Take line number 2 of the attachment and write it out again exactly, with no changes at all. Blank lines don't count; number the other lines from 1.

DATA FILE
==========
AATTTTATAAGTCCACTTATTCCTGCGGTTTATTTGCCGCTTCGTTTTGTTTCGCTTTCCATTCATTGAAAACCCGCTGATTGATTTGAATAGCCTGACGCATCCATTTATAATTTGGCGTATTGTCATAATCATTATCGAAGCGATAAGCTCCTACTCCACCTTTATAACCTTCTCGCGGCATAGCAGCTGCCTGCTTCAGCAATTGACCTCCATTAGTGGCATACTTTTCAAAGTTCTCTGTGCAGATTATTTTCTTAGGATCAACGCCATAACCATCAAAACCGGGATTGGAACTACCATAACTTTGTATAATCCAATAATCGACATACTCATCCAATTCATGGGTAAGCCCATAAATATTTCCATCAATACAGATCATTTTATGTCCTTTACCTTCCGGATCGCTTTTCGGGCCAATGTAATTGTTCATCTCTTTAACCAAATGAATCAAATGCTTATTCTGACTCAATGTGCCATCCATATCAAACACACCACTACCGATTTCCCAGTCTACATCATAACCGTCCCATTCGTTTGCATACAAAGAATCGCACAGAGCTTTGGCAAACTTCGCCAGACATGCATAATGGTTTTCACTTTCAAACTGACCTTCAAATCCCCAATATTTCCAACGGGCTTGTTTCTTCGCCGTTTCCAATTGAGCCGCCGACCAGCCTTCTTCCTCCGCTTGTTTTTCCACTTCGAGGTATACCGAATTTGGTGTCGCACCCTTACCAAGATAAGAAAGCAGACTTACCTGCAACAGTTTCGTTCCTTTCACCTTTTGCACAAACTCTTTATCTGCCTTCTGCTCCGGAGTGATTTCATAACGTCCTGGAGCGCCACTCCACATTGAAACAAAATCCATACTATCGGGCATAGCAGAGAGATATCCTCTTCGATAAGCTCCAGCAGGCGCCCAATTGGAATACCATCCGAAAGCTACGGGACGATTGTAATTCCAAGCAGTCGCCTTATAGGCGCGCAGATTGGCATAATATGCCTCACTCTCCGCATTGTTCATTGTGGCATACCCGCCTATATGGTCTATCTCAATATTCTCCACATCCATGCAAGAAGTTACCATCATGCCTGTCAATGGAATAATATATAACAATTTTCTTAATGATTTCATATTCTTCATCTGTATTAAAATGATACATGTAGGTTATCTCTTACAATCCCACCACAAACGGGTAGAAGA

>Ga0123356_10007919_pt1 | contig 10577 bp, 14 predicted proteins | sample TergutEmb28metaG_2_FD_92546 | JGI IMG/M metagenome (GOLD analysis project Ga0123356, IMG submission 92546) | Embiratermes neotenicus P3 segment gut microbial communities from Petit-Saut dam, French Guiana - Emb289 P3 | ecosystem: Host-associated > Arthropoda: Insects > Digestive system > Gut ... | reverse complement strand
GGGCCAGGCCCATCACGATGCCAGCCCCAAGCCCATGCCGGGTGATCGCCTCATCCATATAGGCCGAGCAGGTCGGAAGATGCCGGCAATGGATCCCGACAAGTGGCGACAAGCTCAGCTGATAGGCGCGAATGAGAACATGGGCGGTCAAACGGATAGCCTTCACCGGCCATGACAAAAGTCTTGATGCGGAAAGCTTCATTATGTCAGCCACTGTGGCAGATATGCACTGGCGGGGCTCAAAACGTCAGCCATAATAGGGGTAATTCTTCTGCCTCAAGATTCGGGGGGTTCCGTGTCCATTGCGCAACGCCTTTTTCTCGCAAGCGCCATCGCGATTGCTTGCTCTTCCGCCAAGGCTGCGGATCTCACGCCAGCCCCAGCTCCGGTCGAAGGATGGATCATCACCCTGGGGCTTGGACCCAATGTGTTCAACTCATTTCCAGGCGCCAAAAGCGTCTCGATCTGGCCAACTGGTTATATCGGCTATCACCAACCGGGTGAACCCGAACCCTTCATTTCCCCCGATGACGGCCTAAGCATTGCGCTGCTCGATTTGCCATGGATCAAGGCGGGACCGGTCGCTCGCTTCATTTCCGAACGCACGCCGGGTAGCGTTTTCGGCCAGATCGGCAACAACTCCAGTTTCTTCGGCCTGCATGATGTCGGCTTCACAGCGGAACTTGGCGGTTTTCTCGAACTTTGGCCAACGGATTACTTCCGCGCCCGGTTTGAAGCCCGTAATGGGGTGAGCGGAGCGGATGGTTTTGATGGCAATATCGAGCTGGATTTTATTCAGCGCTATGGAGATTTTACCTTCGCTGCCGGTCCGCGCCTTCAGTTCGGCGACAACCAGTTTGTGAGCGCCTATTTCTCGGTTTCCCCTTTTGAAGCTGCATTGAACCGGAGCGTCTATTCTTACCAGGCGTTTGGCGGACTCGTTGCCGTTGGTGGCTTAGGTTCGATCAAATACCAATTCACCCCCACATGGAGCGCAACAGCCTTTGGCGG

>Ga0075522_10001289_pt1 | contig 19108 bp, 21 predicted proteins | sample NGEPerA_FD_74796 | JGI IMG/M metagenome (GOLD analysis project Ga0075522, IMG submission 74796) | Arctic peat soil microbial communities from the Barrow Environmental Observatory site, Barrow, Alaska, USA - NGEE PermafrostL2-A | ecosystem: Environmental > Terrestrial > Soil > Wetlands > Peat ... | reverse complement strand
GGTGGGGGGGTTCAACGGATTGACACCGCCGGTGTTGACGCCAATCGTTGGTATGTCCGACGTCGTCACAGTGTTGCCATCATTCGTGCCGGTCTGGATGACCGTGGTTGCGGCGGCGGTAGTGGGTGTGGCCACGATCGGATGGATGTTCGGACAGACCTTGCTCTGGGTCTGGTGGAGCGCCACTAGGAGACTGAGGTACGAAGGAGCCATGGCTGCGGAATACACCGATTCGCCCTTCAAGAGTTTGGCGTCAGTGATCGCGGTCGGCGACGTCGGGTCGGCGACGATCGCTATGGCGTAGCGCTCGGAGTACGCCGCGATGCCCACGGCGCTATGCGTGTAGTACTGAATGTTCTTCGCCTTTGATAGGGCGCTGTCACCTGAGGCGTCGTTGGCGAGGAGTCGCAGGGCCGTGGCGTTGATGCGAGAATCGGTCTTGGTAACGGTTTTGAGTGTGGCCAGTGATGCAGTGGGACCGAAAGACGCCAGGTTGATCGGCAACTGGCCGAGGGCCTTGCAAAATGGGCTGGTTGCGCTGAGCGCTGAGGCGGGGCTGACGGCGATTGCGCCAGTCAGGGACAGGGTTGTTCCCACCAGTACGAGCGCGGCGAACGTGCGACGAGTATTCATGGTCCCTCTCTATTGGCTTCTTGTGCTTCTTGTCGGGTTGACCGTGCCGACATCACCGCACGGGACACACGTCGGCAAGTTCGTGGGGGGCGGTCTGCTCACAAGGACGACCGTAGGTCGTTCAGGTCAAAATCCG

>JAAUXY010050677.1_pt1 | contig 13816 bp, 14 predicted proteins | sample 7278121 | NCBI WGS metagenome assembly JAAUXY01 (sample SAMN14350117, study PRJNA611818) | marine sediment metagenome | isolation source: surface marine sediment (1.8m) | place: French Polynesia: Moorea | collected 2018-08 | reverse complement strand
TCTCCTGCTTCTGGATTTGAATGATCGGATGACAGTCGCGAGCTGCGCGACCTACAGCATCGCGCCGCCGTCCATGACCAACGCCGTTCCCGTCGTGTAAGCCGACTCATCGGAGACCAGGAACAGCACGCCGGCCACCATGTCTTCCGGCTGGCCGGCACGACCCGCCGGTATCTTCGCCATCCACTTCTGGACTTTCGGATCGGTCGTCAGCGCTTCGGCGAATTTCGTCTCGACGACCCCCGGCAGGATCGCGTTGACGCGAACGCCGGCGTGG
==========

>Ga0123356_10007919_pt1 | contig 10577 bp, 14 predicted proteins | sample TergutEmb28metaG_2_FD_92546 | JGI IMG/M metagenome (GOLD analysis project Ga0123356, IMG submission 92546) | Embiratermes neotenicus P3 segment gut microbial communities from Petit-Saut dam, French Guiana - Emb289 P3 | ecosystem: Host-associated > Arthropoda: Insects > Digestive system > Gut ... | reverse complement strand